Remote workforces are proving to be highly beneficial for business, but organizations should have a policy in place that outlines the expectations of workers, IT, and the company as a whole. This ebook lists 10 key areas to address when you create guidelines for your remote workers.
From the ebook:
Fully remote jobs and work-from-home policies are on the rise, particularly in the tech industry. Typically embraced for its flexibility, remote work has been made possible by mobile devices and cloud-based applications, said 451 Research senior analyst Raul Castanon-Martinez. Now that people can conduct the same work at home, motivation for coming into the office has plummeted.
Most traditionally staffed organizations begin by allowing employees to trial remote working part time to test the waters, Castanon-Martinez said. But he believes this will lead to an “’Uber-ization’ of the workforce,” with more people shifting to full-time remote positions.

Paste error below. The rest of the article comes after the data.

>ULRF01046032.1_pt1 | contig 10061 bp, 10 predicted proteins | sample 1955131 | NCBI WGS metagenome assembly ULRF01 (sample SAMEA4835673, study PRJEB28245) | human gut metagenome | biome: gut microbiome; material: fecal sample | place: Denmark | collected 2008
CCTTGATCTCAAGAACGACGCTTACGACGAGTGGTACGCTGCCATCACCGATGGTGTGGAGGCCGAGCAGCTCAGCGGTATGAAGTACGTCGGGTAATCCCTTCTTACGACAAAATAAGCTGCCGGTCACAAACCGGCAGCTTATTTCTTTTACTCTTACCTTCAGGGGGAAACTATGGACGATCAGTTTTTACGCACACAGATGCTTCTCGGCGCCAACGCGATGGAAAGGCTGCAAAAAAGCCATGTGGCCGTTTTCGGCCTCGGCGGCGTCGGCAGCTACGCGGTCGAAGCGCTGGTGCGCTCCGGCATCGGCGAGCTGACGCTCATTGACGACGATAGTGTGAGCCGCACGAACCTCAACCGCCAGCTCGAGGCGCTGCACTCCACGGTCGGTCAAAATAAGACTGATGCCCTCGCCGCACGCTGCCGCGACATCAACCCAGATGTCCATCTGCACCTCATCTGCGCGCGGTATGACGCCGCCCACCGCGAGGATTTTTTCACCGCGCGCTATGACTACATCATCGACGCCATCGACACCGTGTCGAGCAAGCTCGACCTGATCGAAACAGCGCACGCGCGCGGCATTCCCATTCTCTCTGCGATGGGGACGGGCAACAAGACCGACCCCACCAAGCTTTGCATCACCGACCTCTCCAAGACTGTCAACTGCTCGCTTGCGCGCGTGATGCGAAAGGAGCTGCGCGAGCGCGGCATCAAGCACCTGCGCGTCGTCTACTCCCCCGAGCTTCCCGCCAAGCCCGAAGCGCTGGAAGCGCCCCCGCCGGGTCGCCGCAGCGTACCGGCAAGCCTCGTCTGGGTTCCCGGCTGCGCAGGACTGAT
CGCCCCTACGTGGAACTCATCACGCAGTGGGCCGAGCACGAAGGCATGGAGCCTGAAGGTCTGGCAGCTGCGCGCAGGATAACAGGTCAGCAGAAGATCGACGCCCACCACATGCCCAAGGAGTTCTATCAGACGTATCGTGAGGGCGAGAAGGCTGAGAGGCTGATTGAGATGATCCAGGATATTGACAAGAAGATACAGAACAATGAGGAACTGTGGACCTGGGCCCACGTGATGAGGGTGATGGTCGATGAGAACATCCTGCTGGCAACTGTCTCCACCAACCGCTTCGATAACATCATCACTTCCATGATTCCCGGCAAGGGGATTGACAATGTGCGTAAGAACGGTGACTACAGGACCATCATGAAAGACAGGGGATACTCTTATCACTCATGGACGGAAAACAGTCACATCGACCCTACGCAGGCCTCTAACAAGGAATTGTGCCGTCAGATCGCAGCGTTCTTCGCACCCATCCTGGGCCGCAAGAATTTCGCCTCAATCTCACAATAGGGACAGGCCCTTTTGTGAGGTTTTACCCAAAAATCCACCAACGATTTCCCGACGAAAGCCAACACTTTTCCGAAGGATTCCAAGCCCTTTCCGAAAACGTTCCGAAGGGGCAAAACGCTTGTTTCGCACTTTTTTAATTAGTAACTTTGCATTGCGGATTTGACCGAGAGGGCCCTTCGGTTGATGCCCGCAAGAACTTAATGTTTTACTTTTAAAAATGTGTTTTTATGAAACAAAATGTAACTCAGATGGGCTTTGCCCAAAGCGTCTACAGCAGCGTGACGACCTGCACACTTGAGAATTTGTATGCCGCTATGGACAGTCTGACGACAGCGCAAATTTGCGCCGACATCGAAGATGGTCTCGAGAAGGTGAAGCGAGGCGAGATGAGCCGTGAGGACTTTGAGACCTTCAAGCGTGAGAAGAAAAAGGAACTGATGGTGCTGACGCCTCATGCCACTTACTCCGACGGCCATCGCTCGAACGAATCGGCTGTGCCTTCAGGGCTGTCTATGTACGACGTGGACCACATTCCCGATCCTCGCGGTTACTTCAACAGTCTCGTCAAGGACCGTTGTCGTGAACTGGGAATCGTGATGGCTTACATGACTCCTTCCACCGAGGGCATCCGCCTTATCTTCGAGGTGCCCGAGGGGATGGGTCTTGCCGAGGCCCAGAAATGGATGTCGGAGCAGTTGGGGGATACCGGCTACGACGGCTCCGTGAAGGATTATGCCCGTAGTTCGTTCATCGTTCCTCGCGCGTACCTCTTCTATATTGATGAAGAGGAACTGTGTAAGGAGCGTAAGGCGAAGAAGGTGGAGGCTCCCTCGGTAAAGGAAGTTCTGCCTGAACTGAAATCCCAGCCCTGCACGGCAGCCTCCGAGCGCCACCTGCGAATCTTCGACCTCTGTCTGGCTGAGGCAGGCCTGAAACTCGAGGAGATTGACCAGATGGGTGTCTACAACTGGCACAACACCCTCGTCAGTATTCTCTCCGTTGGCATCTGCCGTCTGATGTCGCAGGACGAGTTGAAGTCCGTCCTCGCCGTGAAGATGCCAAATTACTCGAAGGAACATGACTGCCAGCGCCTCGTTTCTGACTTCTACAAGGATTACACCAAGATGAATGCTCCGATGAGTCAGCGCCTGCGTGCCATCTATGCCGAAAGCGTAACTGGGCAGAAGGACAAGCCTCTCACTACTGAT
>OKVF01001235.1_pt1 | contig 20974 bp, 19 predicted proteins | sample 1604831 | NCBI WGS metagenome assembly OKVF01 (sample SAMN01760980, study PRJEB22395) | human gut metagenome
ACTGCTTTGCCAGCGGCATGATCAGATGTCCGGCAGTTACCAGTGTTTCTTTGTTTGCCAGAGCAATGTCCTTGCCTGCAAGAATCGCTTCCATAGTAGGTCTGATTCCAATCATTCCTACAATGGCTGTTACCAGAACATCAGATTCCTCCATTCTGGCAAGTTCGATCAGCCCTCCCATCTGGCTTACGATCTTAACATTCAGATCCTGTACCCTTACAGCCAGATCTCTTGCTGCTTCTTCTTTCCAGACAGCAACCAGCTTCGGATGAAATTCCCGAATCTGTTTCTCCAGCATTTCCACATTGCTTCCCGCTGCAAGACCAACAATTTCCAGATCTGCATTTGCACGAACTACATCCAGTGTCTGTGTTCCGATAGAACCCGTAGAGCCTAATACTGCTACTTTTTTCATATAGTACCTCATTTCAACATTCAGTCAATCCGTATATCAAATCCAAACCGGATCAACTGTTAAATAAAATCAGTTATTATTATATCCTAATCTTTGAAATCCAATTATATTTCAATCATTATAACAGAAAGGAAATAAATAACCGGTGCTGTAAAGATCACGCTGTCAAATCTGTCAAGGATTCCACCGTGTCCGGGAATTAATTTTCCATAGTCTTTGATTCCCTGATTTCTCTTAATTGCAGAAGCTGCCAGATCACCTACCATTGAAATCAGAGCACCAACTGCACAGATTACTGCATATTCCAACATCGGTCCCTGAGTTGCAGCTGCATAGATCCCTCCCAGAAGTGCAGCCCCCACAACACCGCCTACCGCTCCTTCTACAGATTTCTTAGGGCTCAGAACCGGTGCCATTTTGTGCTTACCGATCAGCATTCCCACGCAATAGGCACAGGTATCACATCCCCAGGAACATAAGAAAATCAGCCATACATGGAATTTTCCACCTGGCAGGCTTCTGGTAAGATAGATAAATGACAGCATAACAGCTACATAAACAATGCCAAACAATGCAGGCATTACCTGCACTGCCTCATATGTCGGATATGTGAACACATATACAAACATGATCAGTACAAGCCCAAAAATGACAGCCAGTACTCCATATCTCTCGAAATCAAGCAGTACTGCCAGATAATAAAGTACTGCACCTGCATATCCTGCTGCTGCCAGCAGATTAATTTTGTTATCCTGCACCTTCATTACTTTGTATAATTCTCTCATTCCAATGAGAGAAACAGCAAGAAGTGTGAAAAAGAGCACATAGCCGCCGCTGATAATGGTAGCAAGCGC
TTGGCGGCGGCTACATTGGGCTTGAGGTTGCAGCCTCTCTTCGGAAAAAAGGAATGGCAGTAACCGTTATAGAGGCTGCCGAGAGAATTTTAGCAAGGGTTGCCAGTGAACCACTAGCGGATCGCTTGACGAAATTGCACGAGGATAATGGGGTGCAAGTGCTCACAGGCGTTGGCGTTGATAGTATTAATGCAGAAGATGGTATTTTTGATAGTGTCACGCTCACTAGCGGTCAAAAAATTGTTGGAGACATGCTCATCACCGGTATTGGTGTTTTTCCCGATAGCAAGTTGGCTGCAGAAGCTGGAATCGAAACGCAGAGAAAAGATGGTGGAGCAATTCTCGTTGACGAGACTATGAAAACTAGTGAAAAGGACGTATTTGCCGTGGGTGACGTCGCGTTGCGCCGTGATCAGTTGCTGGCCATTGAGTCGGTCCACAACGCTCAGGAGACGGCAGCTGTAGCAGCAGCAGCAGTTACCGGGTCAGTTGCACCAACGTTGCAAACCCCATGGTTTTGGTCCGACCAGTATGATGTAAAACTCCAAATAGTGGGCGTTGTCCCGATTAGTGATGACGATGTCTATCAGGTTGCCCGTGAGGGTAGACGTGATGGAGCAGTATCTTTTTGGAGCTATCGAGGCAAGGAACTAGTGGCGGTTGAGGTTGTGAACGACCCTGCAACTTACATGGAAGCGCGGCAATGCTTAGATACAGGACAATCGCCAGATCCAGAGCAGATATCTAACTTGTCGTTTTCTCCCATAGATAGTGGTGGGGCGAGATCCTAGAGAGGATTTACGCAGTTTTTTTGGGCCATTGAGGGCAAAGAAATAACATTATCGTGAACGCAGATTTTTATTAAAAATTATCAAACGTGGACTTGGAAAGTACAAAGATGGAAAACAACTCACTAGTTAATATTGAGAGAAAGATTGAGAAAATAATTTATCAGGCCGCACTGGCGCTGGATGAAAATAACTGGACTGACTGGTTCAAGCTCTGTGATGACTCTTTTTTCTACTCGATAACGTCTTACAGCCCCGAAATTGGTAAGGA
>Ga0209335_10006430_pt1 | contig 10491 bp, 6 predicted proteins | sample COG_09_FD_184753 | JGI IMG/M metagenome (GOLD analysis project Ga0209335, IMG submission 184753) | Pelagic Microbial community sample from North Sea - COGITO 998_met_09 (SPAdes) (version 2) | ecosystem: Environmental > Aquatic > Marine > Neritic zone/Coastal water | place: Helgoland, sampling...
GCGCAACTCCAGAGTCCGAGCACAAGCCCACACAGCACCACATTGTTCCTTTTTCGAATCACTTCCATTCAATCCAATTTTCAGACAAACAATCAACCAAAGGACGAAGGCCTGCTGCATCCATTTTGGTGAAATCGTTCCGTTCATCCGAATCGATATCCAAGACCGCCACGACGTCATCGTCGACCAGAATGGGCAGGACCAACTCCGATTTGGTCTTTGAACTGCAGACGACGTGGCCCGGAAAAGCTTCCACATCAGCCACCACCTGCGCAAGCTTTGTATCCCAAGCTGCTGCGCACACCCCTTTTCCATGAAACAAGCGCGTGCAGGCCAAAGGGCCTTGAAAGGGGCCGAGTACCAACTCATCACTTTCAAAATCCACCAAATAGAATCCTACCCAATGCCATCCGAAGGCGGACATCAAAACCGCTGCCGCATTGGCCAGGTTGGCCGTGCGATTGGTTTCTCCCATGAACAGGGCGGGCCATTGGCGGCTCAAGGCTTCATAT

Indeed, more than a third of full-time employees are projected to work remotely in the next 10 years, according to a recent report from Upwork. Currently, 63% of companies have at least some remote workers—yet the majority don’t have any remote work policy in place, the report said.
The lack of policies isn’t that surprising, though. “Unspoken or informal policies are more common,” Castanon-Martinez said. “This is probably a result of the learning curve that organizations go through in the early stages.” Remote jobs are still a new concept, and companies need to adapt.
But unspoken rules can create confusion. To set employees up for success, companies need to outline their expectations. Without remote work policies, a disconnect can develop between employees and their supervisors, which is unproductive and unhelpful.
Here are 10 guidelines to kick off your remote work policy.